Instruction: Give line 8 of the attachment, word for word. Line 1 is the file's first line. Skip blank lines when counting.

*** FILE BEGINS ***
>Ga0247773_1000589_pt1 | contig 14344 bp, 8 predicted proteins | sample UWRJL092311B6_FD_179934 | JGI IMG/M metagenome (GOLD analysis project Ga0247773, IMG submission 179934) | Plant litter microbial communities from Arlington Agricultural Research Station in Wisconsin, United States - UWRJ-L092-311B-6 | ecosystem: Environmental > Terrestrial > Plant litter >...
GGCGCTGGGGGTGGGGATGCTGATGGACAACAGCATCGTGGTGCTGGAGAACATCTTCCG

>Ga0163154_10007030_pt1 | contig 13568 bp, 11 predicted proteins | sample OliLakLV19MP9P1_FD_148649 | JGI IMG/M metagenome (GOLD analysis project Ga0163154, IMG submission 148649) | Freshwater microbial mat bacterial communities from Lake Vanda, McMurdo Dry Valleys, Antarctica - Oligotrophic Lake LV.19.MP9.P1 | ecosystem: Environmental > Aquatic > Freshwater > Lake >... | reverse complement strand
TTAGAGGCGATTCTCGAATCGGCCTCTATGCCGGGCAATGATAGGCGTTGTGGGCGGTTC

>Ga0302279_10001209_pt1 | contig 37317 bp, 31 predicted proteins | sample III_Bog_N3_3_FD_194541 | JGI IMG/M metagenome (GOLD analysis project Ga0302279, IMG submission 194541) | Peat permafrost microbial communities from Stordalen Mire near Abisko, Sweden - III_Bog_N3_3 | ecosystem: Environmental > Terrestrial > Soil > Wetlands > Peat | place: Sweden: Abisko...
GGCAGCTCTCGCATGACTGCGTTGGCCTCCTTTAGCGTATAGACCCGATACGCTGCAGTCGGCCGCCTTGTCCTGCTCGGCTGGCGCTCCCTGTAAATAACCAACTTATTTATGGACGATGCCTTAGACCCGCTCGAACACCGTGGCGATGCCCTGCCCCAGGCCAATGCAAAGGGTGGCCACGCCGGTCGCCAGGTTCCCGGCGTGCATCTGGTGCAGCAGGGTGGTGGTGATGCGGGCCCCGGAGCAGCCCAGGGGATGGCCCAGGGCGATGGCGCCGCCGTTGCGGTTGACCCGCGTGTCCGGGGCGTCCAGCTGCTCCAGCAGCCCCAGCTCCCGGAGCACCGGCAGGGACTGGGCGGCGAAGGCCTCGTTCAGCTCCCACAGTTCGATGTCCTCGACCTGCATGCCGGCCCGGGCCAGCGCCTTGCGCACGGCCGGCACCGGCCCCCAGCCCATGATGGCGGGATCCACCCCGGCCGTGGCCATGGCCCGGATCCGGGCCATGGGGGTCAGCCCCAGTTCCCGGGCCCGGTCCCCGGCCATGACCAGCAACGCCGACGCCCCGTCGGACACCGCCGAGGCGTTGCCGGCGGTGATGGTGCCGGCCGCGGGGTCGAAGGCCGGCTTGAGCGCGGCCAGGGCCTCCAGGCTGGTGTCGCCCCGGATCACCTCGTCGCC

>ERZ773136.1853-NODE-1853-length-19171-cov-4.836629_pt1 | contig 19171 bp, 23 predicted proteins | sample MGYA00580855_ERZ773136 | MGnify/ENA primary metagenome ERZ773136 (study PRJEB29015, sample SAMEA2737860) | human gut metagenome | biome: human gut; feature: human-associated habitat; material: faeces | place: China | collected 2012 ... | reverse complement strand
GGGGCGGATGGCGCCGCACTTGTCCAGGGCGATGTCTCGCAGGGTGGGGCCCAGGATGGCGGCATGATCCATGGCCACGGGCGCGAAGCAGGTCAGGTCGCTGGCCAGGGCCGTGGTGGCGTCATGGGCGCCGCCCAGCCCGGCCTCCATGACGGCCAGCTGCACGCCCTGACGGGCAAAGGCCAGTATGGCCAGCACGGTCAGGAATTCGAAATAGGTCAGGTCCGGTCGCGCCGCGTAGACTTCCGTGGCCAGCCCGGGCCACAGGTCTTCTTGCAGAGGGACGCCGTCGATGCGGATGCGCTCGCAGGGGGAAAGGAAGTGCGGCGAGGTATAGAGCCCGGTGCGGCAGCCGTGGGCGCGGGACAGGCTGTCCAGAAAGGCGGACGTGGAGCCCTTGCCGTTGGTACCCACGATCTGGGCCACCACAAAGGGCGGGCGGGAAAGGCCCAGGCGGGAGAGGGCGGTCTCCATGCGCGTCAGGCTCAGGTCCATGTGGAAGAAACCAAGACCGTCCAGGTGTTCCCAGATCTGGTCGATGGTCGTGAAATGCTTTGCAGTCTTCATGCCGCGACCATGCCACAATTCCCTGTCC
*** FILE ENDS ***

GGGGCGGATGGCGCCGCACTTGTCCAGGGCGATGTCTCGCAGGGTGGGGCCCAGGATGGCGGCATGATCCATGGCCACGGGCGCGAAGCAGGTCAGGTCGCTGGCCAGGGCCGTGGTGGCGTCATGGGCGCCGCCCAGCCCGGCCTCCATGACGGCCAGCTGCACGCCCTGACGGGCAAAGGCCAGTATGGCCAGCACGGTCAGGAATTCGAAATAGGTCAGGTCCGGTCGCGCCGCGTAGACTTCCGTGGCCAGCCCGGGCCACAGGTCTTCTTGCAGAGGGACGCCGTCGATGCGGATGCGCTCGCAGGGGGAAAGGAAGTGCGGCGAGGTATAGAGCCCGGTGCGGCAGCCGTGGGCGCGGGACAGGCTGTCCAGAAAGGCGGACGTGGAGCCCTTGCCGTTGGTACCCACGATCTGGGCCACCACAAAGGGCGGGCGGGAAAGGCCCAGGCGGGAGAGGGCGGTCTCCATGCGCGTCAGGCTCAGGTCCATGTGGAAGAAACCAAGACCGTCCAGGTGTTCCCAGATCTGGTCGATGGTCGTGAAATGCTTTGCAGTCTTCATGCCGCGACCATGCCACAATTCCCTGTCC